When I met Tara at the airport to fly up to Boston, I walked past her. In four months, she had lost 15 pounds, and her spark was gone.
At 78, Caplan is gruffly angelic, like a Frank Capra character. He showed Tara picture cards to test her memory and speech, checked her visual abilities and looked at her brain and vascular images. They had been misinterpreted by the Maryland doctors, who thought that Tara’s vertebral artery had closed when it had just narrowed, meaning it could open and heal.
Some younger people have strokes from recreational drugs. But others - even children and teenagers - have strokes after dissections, a tear in the wall of an artery that unleashes a clot.
“It can happen with a sudden everyday movement that stretches the artery,” said Caplan, who sees dissections on a regular basis. “The arteries are more elastic with younger people.”
He has treated a doctor who lurched when he thought his kid was falling from a tree, a basketball coach who was running up and down the court looking back and forth, and a pregnant woman who swerved her head to check traffic before crossing the street. Dissections can be caused by sneezing, coughing, vomiting, sex, or even leaning back to get your hair washed at a salon. And sometimes the only symptom is a headache or neck ache.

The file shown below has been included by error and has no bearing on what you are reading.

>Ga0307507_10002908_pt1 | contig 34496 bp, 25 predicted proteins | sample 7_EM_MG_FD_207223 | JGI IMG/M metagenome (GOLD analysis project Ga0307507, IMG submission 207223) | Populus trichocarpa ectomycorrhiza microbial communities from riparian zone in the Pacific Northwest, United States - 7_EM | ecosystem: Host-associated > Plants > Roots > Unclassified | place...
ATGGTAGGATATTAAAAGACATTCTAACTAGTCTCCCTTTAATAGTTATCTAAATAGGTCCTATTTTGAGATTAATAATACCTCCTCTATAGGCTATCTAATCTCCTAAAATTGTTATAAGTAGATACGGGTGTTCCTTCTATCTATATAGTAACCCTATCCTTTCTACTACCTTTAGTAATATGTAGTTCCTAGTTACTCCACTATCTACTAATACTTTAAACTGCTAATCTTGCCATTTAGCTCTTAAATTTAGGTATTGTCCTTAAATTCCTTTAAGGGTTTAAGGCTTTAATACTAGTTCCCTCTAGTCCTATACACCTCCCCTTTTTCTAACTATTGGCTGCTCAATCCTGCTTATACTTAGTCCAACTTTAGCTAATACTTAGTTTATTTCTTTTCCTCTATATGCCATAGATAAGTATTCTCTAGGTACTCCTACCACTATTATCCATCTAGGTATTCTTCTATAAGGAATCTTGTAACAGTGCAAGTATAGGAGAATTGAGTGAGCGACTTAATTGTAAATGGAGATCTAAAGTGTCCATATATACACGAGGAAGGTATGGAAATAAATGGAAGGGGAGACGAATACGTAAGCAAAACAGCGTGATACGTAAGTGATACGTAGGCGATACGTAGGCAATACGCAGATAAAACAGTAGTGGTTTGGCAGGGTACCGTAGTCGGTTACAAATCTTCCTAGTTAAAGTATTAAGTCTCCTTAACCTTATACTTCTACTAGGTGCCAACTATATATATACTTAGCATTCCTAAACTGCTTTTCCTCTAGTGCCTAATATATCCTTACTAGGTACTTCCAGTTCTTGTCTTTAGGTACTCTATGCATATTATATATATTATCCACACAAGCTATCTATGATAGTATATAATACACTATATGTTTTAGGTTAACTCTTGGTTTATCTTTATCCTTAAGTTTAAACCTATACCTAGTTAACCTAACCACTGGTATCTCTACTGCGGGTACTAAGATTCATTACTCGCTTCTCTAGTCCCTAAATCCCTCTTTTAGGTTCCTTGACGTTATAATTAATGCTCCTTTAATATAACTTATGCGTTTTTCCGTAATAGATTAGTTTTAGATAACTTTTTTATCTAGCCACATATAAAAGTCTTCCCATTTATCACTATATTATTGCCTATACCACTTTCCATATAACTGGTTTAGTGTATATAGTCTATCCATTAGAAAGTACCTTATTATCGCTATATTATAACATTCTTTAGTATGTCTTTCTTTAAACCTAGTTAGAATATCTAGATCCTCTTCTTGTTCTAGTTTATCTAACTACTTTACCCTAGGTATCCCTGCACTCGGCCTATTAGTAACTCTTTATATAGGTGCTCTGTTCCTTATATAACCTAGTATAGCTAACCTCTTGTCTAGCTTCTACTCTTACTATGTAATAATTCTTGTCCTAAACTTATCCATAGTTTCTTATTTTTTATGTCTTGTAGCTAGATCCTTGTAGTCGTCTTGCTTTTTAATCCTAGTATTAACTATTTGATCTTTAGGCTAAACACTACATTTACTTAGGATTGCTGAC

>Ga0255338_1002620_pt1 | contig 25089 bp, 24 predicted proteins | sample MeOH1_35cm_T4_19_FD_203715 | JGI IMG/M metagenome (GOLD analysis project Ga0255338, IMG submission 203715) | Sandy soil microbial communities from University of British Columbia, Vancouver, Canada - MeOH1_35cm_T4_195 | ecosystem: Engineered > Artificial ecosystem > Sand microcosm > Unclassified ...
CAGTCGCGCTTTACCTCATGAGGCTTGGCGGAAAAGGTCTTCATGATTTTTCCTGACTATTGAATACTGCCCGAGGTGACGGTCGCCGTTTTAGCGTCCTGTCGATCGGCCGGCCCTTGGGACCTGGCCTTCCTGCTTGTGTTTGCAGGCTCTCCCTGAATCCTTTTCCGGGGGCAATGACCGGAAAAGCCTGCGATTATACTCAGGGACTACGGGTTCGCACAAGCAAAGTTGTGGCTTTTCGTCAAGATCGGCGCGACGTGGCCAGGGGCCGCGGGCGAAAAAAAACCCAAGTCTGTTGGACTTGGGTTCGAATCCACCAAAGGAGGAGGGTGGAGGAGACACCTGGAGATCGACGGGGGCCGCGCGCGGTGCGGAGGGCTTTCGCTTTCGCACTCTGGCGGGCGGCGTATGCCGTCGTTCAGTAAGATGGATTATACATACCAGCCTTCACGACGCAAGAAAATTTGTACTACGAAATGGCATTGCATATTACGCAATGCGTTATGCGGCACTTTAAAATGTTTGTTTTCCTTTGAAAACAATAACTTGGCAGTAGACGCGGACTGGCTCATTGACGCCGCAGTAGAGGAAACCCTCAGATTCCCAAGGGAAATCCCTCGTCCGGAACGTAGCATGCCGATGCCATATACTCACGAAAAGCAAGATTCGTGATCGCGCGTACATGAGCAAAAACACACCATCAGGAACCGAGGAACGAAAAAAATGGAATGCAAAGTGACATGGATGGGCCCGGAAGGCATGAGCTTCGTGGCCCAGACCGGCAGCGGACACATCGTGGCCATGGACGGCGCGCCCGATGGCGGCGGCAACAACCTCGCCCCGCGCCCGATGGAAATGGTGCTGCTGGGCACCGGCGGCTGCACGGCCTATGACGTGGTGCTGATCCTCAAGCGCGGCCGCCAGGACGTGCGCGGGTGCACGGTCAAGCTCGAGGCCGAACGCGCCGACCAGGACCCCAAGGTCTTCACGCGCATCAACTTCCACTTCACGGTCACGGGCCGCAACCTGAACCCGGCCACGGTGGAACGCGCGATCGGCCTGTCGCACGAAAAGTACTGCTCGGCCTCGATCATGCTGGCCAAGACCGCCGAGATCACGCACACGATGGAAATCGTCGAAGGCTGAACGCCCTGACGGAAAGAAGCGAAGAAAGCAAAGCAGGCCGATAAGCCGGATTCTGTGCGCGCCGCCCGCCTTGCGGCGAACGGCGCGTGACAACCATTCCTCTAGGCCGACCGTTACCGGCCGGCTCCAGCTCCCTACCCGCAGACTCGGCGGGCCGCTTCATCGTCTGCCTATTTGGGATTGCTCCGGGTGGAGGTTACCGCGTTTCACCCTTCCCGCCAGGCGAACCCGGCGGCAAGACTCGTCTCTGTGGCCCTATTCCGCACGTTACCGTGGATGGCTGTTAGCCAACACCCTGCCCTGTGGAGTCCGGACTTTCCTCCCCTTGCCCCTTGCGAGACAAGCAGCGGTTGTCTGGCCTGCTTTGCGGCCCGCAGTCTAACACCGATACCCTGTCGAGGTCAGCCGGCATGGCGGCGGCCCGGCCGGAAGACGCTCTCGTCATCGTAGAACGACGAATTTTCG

Caplan is not sure if strokes are increasing among younger people or if doctors are just getting better at realizing “it’s not just old folks.”
He said stroke experts have had a hard time getting the message across to ER personnel that if a stroke is suspected, a vascular image must be taken as well as a brain image, because it shows up first in the vessels that supply and drain the brain.
“You have to be pushy,” he explained to me later. “There are a lot of organs ER people have to deal with quickly, but they get little neurology training. The brain is the Rolls-Royce of the system. Would you run your Rolls-Royce into the local gas station? If you have problems with the brain, ask for a neurologist. If you live in a big city, find an academic medical center that has a specialization in stroke.
“I’m afraid to go to the emergency room,” he added. “I think it’s dangerous.”
Caplan dryly admitted that it’s a contradiction: You have to worry about getting to the ER fast and then worry about the quality of treatment once you’re there.
He assured Tara that her stroke was not caused by nerves or a weakness in her arteries and said that there was only a 1 percent chance of recurrence for this kind of stroke after the first month. He told her he was going to play tennis and advised her to do the same.
“Unfortunately, doctors and patients put too many restrictions on themselves,” he said later. “They’re told, ‘Don’t lift your baby,' ‘Don’t have intercourse.’ Because movement brought this on, they think they cannot have any movement. That overprotectiveness can be worse than the dissection itself.”
When Tara got home, she ran a mile and a half, crying all the way.
“It was like I realized I don’t have to throw me away and try to develop this new person,” she said.
On April 2, the first anniversary of her stroke, she ventured back onto the court for a cardio tennis class. She was terrified, and her friends were jittery, picking up balls for her.
“I was nervous for a few hours afterwards,” she said. “I would look in the mirror and smile and make sure I wasn’t drooling.”
As we drove in her neighborhood one recent afternoon, she marveled at how wonderful it was to see the spring. “I missed the last one,” she said.